High Court Grants Permission for Banks to Appeal Cadwalladr Verdict

The High Court has given Arron Banks permission to proceed with an appeal against his libel claim loss to Carole Cadwalladr. Banks appealed the verdict on five counts, with Justice Steyn today granting appeal permission on one count she claimed has a “real prospect of success” – on whether the threshold for “serious harm” inflicted by Cadwalladr’s TED talk needed to be reassessed since Banks had previously proved it.

Banks’ QC said:

“The claimant succeeded in discharging the burden of establishing that the publication complained of had caused and was likely to cause serious harm to his reputation. At that point, it was for the defendant to demonstrate that she had a defence to the original publication and/or its continuing publication.”

Justice Steyn herself added: “I am going to grant permission. It does raise clearly an issue of law that has not been determined previously. There is a real prospect of success on that ground”…

mdi-timer 24 June 2022 @ 15:01 24 Jun 2022 @ 15:01 mdi-twitter mdi-facebook mdi-whatsapp mdi-telegram mdi-linkedin mdi-email mdi-comment View Comments
Jolyon’s Good Law Project Sits on Millions While Refusing Refunds to Backers

Co-conspirators are well aware with the business model of the Good Law Project, which gets their loyal, wealthy and deluded supporters to stump up hundreds of thousands for no-hope cases, only to refuse refunds when they lose or judges throw the case out. Last month their 2021-22 annual report painted a picture of financial jeopardy, warning their “legal defence fund” will run out if their spate of losses continues:

“In summary, we have estimated potential net liabilities of £3.2 million across our litigation portfolio against our Legal Defence Fund of £2.0 million.”

Last week, however, the GLP submitted their accounts to Companies House, spelling out quite a different fiscal picture. For the year ending 31 January 2022*, the project was sat on nearly £5.5 million of cash reserves, with net assets of over £4 million. Up almost three times 2021’s £1.43 million figure:

If the Good Law Project is genuinely concerned about quality governance, rather than just acting as a cash cow, perhaps they should put their own ample money where their mouth is next time they launch legal action against the government…

*To be fair to Jolyon, he has endured a substantial number of losses since this date.

mdi-timer 17 June 2022 @ 11:20 17 Jun 2022 @ 11:20 mdi-twitter mdi-facebook mdi-whatsapp mdi-telegram mdi-linkedin mdi-email mdi-comment View Comments
Banks Case Judge’s Very Own Anti-Brexit Twitter Echo Chamber Shows “Apparent Bias”

Our research shows that Mrs Justice Steyn herself inhabits an anti-Brexit echo chamber like the one she controversially ruled to be of no importance when it came to Arron Banks’ reputation. We have found her private Twitter account, the one that signalled her support for her anti-Brexit campaigner husband’s political ambitions. It followed 27 tweeters, two BBC journalists – who, for the purposes of this research, we will consider to be impartial – one anonymous account, and 24 well-known, high-profile remainers. That, to Guido’s mind, constitutes her own self-selected, anti-Brexit echo chamber.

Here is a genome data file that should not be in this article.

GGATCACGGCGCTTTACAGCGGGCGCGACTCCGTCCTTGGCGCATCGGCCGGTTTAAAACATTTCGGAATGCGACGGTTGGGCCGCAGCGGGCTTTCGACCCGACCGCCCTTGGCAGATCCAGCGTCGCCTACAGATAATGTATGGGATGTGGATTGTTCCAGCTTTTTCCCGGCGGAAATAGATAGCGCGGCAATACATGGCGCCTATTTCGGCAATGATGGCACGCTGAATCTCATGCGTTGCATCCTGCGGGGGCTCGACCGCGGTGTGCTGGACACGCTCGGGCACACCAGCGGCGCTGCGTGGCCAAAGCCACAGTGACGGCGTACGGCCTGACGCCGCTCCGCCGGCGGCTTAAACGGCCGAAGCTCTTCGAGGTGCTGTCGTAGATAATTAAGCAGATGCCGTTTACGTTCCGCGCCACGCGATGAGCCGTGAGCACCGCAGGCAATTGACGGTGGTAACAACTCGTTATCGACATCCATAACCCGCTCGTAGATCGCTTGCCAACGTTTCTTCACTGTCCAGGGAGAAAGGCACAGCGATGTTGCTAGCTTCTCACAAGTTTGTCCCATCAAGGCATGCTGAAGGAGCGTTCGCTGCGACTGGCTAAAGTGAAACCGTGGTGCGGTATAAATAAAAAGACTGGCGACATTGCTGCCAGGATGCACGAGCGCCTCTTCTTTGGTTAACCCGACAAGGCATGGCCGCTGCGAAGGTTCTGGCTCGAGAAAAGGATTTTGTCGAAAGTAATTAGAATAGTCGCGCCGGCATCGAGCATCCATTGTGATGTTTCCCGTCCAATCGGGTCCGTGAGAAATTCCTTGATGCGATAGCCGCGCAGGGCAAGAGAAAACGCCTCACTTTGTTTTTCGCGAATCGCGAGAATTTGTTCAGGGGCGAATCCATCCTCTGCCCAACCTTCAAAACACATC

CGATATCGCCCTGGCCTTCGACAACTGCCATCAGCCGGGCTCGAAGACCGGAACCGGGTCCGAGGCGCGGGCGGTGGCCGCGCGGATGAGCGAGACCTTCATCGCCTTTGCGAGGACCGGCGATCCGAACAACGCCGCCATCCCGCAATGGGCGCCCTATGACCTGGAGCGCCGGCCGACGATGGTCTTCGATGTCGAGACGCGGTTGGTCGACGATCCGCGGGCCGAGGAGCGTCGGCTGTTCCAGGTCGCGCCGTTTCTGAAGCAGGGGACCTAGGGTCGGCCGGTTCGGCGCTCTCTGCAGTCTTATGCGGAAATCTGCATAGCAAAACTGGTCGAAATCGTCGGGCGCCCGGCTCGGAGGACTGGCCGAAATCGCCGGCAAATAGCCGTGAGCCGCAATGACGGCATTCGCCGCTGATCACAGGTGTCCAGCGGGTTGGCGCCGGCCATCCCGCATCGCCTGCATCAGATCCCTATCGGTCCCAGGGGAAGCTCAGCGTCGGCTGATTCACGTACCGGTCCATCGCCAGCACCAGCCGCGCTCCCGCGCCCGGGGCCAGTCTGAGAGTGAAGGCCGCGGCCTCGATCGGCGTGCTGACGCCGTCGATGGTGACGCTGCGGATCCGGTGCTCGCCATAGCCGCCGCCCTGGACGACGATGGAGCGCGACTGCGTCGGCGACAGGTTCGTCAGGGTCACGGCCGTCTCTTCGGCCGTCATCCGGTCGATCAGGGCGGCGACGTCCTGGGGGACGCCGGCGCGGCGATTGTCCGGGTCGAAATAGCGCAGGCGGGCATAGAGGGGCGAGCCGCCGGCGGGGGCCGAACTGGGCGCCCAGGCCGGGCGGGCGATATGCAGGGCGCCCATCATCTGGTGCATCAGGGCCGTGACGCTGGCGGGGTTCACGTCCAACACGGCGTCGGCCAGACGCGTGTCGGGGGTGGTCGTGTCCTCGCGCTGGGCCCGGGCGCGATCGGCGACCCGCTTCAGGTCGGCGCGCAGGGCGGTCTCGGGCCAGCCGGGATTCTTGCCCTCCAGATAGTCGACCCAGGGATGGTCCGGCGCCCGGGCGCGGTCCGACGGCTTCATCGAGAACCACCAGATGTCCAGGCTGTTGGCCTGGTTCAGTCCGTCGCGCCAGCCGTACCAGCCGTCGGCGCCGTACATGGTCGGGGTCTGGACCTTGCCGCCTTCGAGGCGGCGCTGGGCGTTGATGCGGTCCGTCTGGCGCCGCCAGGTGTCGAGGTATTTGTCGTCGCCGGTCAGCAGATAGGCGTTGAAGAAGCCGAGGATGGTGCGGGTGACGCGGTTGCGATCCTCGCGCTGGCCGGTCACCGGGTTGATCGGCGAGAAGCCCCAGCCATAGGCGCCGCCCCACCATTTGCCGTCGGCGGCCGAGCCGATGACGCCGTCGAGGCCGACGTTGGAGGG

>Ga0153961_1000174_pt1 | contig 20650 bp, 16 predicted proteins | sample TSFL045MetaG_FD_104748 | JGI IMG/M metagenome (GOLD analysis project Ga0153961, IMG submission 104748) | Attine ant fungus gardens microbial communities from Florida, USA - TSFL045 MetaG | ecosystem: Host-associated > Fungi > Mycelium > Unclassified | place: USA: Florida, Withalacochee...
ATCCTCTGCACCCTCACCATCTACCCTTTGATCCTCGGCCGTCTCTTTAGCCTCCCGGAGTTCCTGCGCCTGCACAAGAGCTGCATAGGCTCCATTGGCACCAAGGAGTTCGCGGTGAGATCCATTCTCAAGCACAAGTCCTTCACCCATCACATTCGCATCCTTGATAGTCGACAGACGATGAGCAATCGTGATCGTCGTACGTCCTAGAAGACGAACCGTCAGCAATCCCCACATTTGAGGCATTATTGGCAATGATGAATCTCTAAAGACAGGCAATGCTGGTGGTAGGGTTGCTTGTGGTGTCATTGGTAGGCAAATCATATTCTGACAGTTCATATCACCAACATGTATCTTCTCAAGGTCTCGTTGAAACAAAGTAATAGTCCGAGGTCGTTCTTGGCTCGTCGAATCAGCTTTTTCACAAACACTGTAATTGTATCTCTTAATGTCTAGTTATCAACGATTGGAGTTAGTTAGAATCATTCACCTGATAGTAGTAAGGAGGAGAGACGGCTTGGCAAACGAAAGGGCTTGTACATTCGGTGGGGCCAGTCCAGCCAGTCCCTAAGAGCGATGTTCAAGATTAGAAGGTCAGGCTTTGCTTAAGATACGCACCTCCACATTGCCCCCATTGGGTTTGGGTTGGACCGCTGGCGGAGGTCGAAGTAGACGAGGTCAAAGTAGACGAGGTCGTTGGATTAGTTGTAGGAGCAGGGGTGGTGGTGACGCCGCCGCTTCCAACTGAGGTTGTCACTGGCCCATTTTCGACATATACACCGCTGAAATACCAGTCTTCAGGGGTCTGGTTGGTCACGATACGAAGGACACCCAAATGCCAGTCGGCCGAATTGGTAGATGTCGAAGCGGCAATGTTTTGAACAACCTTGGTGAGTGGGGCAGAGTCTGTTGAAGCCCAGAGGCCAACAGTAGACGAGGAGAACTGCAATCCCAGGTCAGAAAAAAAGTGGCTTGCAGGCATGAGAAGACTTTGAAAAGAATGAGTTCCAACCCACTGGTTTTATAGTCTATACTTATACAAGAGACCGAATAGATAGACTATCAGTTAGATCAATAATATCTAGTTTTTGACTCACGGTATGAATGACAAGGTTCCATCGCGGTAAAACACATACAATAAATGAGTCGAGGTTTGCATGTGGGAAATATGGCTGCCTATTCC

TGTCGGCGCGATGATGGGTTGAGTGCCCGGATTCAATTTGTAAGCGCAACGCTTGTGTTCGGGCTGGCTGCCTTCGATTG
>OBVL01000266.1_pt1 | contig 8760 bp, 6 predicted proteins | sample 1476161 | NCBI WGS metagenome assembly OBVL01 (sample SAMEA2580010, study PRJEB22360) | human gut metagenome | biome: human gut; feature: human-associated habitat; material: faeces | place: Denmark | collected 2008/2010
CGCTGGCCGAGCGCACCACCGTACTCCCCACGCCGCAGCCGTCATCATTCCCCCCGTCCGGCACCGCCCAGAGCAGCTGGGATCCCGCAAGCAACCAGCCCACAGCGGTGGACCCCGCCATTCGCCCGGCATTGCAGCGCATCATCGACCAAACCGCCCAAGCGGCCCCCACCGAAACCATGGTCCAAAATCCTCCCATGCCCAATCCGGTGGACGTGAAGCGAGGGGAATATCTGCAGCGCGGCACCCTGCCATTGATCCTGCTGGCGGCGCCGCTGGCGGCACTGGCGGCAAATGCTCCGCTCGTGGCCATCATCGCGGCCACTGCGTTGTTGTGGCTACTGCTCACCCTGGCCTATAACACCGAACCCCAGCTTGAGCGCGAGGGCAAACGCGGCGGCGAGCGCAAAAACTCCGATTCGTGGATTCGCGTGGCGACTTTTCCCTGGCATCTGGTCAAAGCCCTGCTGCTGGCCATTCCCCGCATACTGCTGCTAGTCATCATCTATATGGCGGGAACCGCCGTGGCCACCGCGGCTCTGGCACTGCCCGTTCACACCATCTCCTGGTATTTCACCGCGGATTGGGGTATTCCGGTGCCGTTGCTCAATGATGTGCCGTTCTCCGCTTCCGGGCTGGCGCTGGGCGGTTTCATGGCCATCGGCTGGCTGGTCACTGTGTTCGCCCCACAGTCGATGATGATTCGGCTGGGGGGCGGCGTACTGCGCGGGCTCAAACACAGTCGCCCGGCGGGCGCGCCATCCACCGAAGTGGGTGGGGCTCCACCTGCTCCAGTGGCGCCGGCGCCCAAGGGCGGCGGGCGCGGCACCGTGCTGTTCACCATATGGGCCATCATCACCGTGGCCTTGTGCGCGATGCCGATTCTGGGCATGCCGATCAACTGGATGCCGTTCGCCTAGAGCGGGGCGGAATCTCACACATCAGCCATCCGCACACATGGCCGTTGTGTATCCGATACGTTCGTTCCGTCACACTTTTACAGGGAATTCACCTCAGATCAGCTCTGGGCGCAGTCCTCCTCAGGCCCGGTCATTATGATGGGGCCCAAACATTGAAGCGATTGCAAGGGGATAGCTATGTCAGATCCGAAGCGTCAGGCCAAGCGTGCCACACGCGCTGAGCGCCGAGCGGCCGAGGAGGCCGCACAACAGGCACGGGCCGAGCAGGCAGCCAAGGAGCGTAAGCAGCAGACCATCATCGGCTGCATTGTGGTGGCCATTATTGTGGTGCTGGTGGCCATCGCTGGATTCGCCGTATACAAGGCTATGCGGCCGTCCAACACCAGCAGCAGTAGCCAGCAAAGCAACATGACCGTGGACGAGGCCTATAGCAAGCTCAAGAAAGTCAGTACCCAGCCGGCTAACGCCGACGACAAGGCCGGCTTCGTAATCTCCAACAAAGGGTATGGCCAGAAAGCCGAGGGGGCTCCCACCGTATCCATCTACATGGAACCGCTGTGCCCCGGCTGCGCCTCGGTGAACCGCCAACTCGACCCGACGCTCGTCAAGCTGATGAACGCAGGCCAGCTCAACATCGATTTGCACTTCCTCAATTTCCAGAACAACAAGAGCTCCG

She followed the likes of Faisal Islam, Eddie Izzard, Nick Cohen, Alan Rusbridger, Jon Snow, David Miliband, Robert Peston, David Allen Green, Gary Lineker and Rupert Myers – hard-line remainers all. The fact is that Karen Steyn does not follow a single Brexiteer, all her timeline and the information coming to her on Twitter is from anti-Brexit sources. That is the definition of an echo chamber.

This is important because it is a judicial principle that “apparent bias” arises when, even if the judge does not have an interest in its outcome, there is something in the judge’s conduct or behaviour, their interests, affiliations or their allegiances, that gives rise to a suspicion that they have not decided the case in an impartial manner.

The most famed example in recent years is R v Bow Street Metropolitan Stipendiary Magistrate, ex parte Pinochet Ugarte (No. 2) [2000] 1 AC 119, which involved the unprecedented decision by the House of Lords to set aside its own previous judgment based on just the mere possibility of bias.

In that case, Lord Hoffman, who had formed part of the 3-2 majority in the House of Lords trial which decided the former Chilean President had no immunity from arrest, had failed to declare his links to Amnesty International, which had intervened in the appeal. Not only was he an unpaid director of the charitable arm of Amnesty International but his wife had been an administrative assistant to Amnesty International’s London office for 21 years. When this emerged his fellow Law Lords held that: ‘The fact that a person has the necessary training and qualifications to resist any tendency towards bias is not relevant when considering whether there was an appearance of bias.’

In Magill v Porter[2001] UKHL 67, the House of Lords adopted the test of ‘what the fair-minded and informed observer would have thought, and whether his conclusion would have been that there was real possibility of bias.’ This is an objective test. When applying the test: ‘It will very often be appropriate to enquire whether the judge knew of the matter relied on as appearing to undermine his impartiality, because if it is shown that he did not know of it the danger of its having influenced his judgment is eliminated and the appearance of possible bias is dispelled.’

It is open to the claimant, Arron Banks, to draw this information to the attention of the Lord Chancellor when asking for the case to be set aside and reheard. The judge should, according to the Bar Standards Council rules, have recused herself because of her husband’s relevant political views and campaigning, which could arguably have prejudiced her views. The evidence of her Twitter account shows she was supportive of his efforts and she herself, on the basis of the people she follows, inhabits an anti-Brexit Twitter echo chamber…

Read her follows list, and their anti-Brexit sentiments in full, below:

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mdi-timer 15 June 2022 @ 17:00 15 Jun 2022 @ 17:00 mdi-twitter mdi-facebook mdi-whatsapp mdi-telegram mdi-linkedin mdi-email mdi-comment View Comments